The 79-year old Lord Mountbatten was on his rickety 28-feet family boat 'Shadow V', fifth in the Shadow series, when a remote-controlled explosive was detonated by the IRA on August 27, 1979 at 11:46 BST. He was fishing with five members of his family and an Irish boy during his regular August holidays off the coast of County Sligo, Ireland. Nicholas Knatchbull, his grandson, Paul Maxwell, a local Irish boy and the 83-year old Lady Brabourne were among the dead. Three survivors were badly injured in the powerful blast that shook the village nearby.
World leaders lined up with Britain. The United States refused to condemn the IRA act while India declared a seven-day long holiday mourning the death of its last Viceroy. Soon an IRA statement owned the responsibility of the Mountbatten Bomb. "This operation is one of the discriminate ways we can bring to the attention of the English people, the continuing occupation of our country," said the statement. Gerry Adams, the Vice President of IRA's political wing Sinn Fein clarified that the IRA gave clear reasons for the execution of Mountbatten. "What the IRA did to him is what Mountbatten had been doing all his life to other people; and with his war record I don't think he could have objected to dying in what was clearly a war situation. He knew the danger involved in coming to this country. In my opinion, the IRA achieved its objective. People started paying attention to what was happening in Ireland," said Adams in an interview to the Time magazine.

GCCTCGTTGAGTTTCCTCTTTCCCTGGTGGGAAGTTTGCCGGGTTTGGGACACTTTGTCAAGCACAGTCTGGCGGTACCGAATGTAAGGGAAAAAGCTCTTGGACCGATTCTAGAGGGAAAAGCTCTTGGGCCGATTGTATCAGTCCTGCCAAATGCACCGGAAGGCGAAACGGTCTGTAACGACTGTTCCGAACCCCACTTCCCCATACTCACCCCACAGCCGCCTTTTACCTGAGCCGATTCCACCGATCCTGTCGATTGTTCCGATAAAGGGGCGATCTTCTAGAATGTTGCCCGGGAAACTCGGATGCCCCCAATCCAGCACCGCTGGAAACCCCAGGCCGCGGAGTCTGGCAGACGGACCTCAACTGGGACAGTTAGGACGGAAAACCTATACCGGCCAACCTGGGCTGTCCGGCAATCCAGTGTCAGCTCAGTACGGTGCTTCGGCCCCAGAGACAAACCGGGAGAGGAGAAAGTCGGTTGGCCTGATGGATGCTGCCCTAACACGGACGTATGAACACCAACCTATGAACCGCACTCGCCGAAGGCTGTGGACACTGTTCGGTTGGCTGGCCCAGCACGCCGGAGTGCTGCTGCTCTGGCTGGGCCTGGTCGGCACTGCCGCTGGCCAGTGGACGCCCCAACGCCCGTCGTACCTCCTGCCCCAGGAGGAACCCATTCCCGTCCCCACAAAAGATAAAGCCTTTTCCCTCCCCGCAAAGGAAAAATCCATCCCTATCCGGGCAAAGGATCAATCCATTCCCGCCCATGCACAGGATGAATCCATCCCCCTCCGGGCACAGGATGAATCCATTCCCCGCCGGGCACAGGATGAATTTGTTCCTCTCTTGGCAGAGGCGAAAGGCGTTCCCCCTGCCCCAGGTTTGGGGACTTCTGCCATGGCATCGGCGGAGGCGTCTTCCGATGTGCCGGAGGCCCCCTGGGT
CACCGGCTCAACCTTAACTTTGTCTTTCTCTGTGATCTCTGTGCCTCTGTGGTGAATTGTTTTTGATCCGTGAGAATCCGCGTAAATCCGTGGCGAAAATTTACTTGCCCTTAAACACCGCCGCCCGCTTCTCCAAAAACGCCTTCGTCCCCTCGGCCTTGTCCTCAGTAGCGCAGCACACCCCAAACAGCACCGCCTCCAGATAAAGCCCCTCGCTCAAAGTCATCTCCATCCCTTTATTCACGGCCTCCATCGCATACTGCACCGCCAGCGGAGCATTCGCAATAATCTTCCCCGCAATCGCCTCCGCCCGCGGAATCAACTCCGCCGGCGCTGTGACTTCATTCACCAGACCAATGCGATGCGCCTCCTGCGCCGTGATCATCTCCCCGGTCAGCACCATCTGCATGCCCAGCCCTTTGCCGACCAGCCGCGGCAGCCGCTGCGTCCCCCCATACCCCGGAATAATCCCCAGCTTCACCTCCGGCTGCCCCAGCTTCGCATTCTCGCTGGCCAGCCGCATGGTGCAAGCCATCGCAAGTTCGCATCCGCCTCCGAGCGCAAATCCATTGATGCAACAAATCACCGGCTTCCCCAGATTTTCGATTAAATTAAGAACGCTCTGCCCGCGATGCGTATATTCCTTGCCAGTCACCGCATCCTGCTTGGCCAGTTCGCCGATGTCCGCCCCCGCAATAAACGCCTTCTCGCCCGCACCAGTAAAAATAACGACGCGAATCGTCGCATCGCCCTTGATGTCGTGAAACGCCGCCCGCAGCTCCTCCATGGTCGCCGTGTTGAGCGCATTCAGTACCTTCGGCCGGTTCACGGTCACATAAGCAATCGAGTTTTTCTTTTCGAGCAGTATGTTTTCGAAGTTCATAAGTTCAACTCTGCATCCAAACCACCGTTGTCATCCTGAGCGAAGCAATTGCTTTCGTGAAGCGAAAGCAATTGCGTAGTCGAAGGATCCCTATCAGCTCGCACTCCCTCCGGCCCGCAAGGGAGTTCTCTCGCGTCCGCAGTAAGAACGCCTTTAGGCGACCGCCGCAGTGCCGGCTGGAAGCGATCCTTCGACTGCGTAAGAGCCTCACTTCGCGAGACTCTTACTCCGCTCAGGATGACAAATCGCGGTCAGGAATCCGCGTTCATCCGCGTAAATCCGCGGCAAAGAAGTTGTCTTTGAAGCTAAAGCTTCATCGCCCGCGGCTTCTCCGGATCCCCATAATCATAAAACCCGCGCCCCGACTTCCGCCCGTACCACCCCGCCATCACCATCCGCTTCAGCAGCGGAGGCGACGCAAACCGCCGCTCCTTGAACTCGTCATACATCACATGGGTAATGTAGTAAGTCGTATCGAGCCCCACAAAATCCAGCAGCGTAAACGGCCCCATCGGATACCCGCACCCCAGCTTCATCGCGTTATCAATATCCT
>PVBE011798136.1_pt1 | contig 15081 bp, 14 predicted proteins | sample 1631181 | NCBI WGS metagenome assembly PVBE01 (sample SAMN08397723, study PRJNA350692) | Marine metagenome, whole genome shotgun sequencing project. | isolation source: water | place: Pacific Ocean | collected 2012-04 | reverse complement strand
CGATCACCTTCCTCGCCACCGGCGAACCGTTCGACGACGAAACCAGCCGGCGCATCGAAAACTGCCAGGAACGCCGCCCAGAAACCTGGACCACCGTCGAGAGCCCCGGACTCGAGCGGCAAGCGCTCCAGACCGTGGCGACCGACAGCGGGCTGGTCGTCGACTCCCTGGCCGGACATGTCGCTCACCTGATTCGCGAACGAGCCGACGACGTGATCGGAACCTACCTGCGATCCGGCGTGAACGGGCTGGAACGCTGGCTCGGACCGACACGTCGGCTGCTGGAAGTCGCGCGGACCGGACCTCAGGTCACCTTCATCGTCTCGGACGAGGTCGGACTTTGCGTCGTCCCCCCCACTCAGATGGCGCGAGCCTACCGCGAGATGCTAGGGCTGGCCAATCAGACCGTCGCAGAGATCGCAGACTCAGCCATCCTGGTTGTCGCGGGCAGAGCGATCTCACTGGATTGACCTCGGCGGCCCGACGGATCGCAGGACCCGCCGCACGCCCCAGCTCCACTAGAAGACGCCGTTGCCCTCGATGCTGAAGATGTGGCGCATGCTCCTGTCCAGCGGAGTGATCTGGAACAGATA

Francis McGirl and Thomas McMahon, two IRA members were charged with the Mountbatten bombing. Francis McGirl was released while Thomas McMahon was sentenced for life. McMahon too got released from prison in August 1998 under the Good Friday Agreement.
For many of us Timothy Knatchbull is a dead child walking. He belonged to a family that once symbolised the British Empire. 14-year old Timothy was one of the survivors of the Mountbatten Bomb along with his parents, though he had lost his twin brother 'Nick', his grandmother and 'old grandpapa'. After almost thirty years Timothy Knatchbull decides to pen down his memories in his book "From a Clear Sky: Surviving the Mountbatten Bomb".
On March 09, 2010 I met with Timothy Knatchbull, one of the 'Mountbatten Bomb' survivors.
Sethu Das | March 2010
(Left) Sligo Hospital driver Terry Baker (Right) carries an injured Timothy Knatchbull to the ambulance on August 27, 1979. Seeing his father John Brabourne being carried towards him on a stretcher, Timothy fainted instantly. Ironically, the bomb-damaged eye of Timothy was treated by a doctor from Northern Ireland in 2006. (Courtesy: Pacemaker Press International)
(Right) Royal Navy Sea Kings to take-off with coffins of Nicholas Knatchbull, Lady Brabourne and Lord Mountbatten from Finner Military Camp, Irish Republic. "While coffins were loaded the pilots had kept the rotors turning, ready for an immediate take-off if they came under attack," writes Timothy Knatchbull in his book "From a Clear Sky: Surviving the Mountbatten Bomb". (Courtesy: Champion Publications)
Are you also involved with initiating dialogues with the people in Ireland?
When I go to Ireland, I go there to fish and to enjoy the beautiful people and the beautiful scenery.
You don't talk politics at all in Ireland?
Of course, quietly late at night in a bar I may talk politics with somebody. But I am not a politician, I am not a statesman. I am simply a man returning to a beautiful country to enjoy it because it is put there by God for us all to enjoy.